Bleeding Cool has learnt that its owner Avatar Press and publisher William Christensen have served papers against James Cameron, Lightstorm Entertainment, Dune Entertainment, Ingenious Film Partners and 20th Century Fox Studios claiming for extensive compensation for the use and abuse of their trademarked name Avatar in the recent blockbuster movie of the same name.
Founded in April 1996, Avatar Press has published thousands of comics under the Avatar trademark over fourteen years. Including one book starring the individual that Wikipedia calls their flagship character, Pandora, pictured left, also the name used for the central location in Cameron’s Avatar movie.
And its that combination of factors that has finally gave cause for William Christensen, original creator of Pandora, to instruct his lawyer. Christensen told Bleeding Cool;
I first became aware of the Avatar movie last summer at the San Diego Comic Con. There were Avatar posters all across San Diego and in the convention center itself. And everyone who came by the Avatar booth thought it was something to do with us.
I thought about suing Cameron then but my lawyer advised me to wait until after he’s made hundreds of millions off the movie. And then sue him.
This weekend, James Cameron finally received his big royalty pay cheque from cinematic showings of the movie, as well as an advance payment on DVD and Blu Ray royalties that are hitting the stores.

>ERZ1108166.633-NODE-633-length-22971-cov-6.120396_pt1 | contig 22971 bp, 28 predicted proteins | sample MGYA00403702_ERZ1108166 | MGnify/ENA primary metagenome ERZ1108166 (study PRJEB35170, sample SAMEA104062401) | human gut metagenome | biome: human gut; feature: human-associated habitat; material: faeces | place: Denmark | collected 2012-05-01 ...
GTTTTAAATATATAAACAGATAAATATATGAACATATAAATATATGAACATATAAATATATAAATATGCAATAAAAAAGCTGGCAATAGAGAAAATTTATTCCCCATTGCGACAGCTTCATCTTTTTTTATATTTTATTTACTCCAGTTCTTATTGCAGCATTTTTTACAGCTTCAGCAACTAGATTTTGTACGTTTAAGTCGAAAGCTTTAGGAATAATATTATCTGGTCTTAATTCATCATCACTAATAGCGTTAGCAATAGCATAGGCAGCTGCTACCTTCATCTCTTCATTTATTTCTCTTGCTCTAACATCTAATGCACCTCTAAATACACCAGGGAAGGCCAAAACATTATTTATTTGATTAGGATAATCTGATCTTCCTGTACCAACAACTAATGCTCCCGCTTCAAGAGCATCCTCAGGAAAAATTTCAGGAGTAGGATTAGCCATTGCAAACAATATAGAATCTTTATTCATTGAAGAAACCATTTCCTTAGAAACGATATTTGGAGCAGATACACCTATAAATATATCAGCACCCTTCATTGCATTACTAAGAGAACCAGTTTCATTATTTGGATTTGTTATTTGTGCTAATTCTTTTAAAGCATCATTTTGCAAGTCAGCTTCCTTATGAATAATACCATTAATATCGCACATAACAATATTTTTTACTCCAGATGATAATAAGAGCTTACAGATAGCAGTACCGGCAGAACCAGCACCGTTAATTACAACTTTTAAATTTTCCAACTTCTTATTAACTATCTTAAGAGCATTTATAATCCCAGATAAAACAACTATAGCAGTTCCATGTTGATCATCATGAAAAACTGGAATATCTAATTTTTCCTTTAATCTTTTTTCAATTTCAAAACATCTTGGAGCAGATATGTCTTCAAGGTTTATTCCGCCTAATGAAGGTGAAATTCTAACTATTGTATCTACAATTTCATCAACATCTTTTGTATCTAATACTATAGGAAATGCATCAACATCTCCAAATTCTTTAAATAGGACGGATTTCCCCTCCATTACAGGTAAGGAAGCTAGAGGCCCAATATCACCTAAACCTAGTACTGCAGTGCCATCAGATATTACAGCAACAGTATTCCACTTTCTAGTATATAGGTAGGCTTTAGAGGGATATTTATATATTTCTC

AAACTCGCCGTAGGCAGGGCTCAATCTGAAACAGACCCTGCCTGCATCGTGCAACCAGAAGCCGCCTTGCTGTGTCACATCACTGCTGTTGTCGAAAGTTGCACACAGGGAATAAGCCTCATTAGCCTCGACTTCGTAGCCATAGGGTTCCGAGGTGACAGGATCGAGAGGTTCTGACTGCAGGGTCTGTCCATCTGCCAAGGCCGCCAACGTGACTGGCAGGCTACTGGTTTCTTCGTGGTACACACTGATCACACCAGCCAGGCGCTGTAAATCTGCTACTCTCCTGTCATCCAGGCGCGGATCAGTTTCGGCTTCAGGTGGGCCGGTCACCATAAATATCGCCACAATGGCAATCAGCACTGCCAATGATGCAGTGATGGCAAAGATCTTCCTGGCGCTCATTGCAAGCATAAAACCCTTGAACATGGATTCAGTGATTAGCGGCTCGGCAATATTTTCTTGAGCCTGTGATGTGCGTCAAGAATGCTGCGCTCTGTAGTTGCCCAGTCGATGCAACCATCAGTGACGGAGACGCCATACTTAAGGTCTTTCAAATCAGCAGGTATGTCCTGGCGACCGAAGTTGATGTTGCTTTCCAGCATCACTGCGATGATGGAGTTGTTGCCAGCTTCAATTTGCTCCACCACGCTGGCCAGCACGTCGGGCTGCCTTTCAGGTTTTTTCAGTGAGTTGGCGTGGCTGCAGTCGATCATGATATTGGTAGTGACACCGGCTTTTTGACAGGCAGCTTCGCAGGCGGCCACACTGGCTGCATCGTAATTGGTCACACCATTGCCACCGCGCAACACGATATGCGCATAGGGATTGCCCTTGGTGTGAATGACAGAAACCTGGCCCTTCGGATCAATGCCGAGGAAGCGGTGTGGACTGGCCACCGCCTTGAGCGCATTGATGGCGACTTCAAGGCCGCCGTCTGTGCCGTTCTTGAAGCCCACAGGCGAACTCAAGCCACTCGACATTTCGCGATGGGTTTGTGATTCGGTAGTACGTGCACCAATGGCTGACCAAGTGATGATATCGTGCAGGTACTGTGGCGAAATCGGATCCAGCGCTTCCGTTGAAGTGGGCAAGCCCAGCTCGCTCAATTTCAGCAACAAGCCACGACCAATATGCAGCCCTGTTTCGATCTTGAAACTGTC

Avatar’s lawyer, Travanj Budala, told Bleeding Cool;
Some people may see this as a mercenary move but it’s quite common practice. If we had sued James Cameron back last year, there was still time for him to have he changed the name of the movie and then we’d have got nothing. And indeed Fox themselves waited until past the point of no return, to sue Warners over the production of Watchmen, it’s a very similar case.
Budula expects that both sides will settle but told Bleeding Cool that, at the very least, Avatar can expect an eight figure settlement sum. Budula also states that, in a world first, the papers were printed in a special lenticular 3D format before being serving them to the involved parties.
William thought that Cameron might get a kick out of that and decide to settle sooner. you know, to show we’d gone out of our way to provide him with an experience.
If the court case does go to trial, it would take place one year from today.